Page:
Thirty-two families of beetles were collected with 84% of the specimens collected in four families: Staphylinidae (43%), Scarabaeidae (21%), Carabidae (11%) and Nitidulidae (9%). Beetle species diversity and richness did not differ among the four sites. However, species evenness was significantly (P < 0.05) lower in the tornado-damaged site (0.89) when compared to the open site (0.95) (Table 3). The increased availability of habitats and food may have contributed to the lower species evenness value throughout the open site compared to the tornado-damaged site.
TABLE 3. Mean (+or- SE) diversity indices of beetle species collected in pitfall traps at each site in The University of Tennessee Forestry Experiment Station and Arboretum(a), 1997 and 1998. Species Diversity (b) Beetles Species Richness Cove 0.94 [+ or -] 0.07 a 12.22+or- 0.30 a Slope 0.81 [+ or -] 0.07 a 11.17 [+ or -] 0.33 a Open 0.98 [+ or -] 0.07 a 11.29 [+ or -]0.31 a Tornado-damaged 0.95 [+ or -] 0.07 a 10.96 [+ or -] 0.30 a Species Evenness Cove 0.92 [+ or -] 0.01 ab Slope 0.92 [+ or -] 0.02 ab Open 0.95 [+ or -] 0.01 a Tornado-damaged 0.89 [+ or -] 0.01 b (a) Data represent 22 collection dates from 26 June to 21 November 1997 and from 26 March to 26 August 1998. Means followed by the same letter do not differ significantly (LSD Test; P > 0.05) (b) Shannon diversity index (H-_[contains as member](p.sub.i], where In = natural log and [p.sub.i] = the proportion of individuals of the total sample belonging to the [i.sup.th]species) (Newell, 1997 Smith, 1992). Evenness (J) was determined by J = H/[H.sub.max] using [H.sub.max] = InS where S = number of species (Smith, 1992).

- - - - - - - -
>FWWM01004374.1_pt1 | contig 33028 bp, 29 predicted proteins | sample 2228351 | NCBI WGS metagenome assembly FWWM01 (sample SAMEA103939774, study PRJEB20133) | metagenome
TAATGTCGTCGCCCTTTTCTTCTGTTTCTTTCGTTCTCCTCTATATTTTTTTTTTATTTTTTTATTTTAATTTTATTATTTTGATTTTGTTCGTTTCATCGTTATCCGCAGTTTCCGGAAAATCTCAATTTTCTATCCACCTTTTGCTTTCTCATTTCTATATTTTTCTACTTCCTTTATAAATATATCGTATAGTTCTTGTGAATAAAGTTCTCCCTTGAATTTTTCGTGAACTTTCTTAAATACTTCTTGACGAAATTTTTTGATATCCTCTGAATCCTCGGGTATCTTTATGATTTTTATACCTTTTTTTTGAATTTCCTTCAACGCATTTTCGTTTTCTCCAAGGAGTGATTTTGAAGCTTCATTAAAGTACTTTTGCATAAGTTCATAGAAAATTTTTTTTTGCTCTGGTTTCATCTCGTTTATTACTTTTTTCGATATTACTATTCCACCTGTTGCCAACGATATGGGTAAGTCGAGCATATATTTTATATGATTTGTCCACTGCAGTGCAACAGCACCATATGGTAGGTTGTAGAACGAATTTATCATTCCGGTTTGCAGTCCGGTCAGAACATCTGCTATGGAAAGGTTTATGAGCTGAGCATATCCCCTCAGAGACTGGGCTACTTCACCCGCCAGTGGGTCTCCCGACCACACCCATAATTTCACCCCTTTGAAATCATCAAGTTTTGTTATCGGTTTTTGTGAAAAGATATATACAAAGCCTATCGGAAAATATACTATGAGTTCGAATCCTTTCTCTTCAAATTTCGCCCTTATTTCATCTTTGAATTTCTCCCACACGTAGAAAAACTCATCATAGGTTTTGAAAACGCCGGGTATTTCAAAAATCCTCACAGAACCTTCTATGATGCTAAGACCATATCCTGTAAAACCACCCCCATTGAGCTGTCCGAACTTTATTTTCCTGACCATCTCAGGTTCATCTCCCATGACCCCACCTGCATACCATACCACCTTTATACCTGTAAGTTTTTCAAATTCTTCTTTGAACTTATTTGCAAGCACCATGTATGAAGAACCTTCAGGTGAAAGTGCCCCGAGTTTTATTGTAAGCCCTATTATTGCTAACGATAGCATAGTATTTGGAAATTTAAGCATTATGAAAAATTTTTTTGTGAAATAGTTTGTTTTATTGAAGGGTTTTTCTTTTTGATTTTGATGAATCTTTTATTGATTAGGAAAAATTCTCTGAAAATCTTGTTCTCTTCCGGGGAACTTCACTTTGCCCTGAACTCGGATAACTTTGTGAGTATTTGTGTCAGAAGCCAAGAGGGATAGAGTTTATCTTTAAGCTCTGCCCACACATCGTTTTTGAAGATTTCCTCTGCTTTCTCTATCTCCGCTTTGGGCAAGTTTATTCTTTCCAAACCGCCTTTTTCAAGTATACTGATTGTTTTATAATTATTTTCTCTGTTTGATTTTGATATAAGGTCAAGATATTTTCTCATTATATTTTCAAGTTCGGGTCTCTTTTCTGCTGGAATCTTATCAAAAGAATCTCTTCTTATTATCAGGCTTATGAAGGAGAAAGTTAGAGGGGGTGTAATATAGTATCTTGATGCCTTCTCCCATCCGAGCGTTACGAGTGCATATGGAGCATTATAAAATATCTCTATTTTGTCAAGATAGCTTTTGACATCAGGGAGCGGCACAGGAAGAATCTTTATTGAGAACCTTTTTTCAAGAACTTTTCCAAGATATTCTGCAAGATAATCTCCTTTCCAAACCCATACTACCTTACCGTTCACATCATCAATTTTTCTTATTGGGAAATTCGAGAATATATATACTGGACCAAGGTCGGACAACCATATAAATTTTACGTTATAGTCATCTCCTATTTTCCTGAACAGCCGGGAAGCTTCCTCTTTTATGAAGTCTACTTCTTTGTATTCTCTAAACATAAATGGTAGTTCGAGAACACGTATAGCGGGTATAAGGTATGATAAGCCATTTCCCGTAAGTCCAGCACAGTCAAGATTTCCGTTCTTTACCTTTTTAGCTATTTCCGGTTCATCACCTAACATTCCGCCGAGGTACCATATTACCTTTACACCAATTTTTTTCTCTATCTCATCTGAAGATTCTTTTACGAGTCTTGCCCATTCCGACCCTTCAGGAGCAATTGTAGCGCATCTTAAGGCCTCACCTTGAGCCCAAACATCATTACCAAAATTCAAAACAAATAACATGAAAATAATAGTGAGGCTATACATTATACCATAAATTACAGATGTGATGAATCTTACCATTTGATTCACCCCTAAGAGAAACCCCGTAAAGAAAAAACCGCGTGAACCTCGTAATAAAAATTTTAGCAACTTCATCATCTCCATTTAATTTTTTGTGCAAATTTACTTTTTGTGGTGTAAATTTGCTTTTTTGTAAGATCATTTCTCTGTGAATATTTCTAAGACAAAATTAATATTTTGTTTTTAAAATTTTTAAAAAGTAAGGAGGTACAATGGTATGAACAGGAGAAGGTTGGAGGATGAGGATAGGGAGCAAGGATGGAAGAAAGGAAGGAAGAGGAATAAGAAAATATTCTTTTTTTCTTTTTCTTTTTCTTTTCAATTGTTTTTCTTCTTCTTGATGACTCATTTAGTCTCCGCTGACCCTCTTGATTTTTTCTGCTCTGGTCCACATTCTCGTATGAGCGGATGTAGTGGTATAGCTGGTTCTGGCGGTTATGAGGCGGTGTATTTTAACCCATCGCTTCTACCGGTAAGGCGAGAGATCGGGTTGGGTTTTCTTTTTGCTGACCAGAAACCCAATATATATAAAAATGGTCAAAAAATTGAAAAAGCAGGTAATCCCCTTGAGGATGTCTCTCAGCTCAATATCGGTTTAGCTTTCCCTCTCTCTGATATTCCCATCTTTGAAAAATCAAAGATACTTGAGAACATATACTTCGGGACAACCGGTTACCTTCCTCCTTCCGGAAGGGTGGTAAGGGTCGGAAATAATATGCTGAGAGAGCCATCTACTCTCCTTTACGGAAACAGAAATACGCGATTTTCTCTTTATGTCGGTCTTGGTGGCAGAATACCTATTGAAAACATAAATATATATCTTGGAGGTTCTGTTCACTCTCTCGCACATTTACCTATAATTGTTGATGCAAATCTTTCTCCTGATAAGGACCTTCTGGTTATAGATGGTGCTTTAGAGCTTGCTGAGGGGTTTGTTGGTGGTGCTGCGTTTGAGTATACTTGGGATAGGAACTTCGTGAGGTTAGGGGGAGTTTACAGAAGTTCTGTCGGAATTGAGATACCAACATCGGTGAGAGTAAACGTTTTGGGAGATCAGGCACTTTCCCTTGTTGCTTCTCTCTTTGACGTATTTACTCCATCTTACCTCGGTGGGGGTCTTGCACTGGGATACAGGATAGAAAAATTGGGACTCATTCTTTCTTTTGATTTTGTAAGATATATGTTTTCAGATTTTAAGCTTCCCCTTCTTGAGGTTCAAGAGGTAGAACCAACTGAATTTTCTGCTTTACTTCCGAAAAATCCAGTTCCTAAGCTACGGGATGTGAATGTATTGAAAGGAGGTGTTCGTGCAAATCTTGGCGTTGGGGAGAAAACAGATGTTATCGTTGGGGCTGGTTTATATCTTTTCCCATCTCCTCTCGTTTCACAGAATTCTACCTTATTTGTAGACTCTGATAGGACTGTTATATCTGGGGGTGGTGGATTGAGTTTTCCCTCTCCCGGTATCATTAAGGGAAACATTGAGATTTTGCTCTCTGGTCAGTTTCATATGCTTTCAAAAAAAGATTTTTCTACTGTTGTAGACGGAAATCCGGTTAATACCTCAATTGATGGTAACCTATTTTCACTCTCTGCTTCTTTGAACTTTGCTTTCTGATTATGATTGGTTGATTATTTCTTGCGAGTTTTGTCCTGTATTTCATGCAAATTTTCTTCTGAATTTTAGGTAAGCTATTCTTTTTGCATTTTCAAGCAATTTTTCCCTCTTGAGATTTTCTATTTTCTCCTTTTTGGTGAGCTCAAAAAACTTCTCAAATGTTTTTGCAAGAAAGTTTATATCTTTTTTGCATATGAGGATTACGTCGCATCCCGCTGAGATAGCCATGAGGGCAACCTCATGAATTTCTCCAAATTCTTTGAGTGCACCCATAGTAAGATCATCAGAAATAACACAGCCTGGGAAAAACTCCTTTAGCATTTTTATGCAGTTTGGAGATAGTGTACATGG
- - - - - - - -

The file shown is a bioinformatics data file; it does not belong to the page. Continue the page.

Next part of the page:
No significant differences were noted for the number of insect species collected from underneath the canopy of sugar maple, tulip popular, or white oak. Differences were found, however, for beetles in relation to host tree. Significantly (P< = 0.05) greater numbers of beetles were collected under sugar maple and fewer under tulip poplar. However, the number of beetles collected under white oak did not differ significantly (P< 0.05) from that obtained under sugar maple or tulip poplar trees. The higher number of beetle specimens collected under sugar maple may suggest that many species are attracted to its sugary sap when exposed on the surface (or to other insects that feed on these sugars). Sugar maple and white oak are generally shorter but have sparser and wider canopies than tulip poplar (Little, 1996). The large, dense canopy of sugar maple may provide more shelter for these ground-dwelling insects. White oak also has many wide-spreading branches and a rounded crown. Conversely, the tulip poplar has a long, straight trunk and a narrow crown occurring high above the forest floor (Little, 1996). This tree may not provide as much shelter for ground dwellers and may be the reason fewer beetles were collected in pitfall traps associated with this tree species.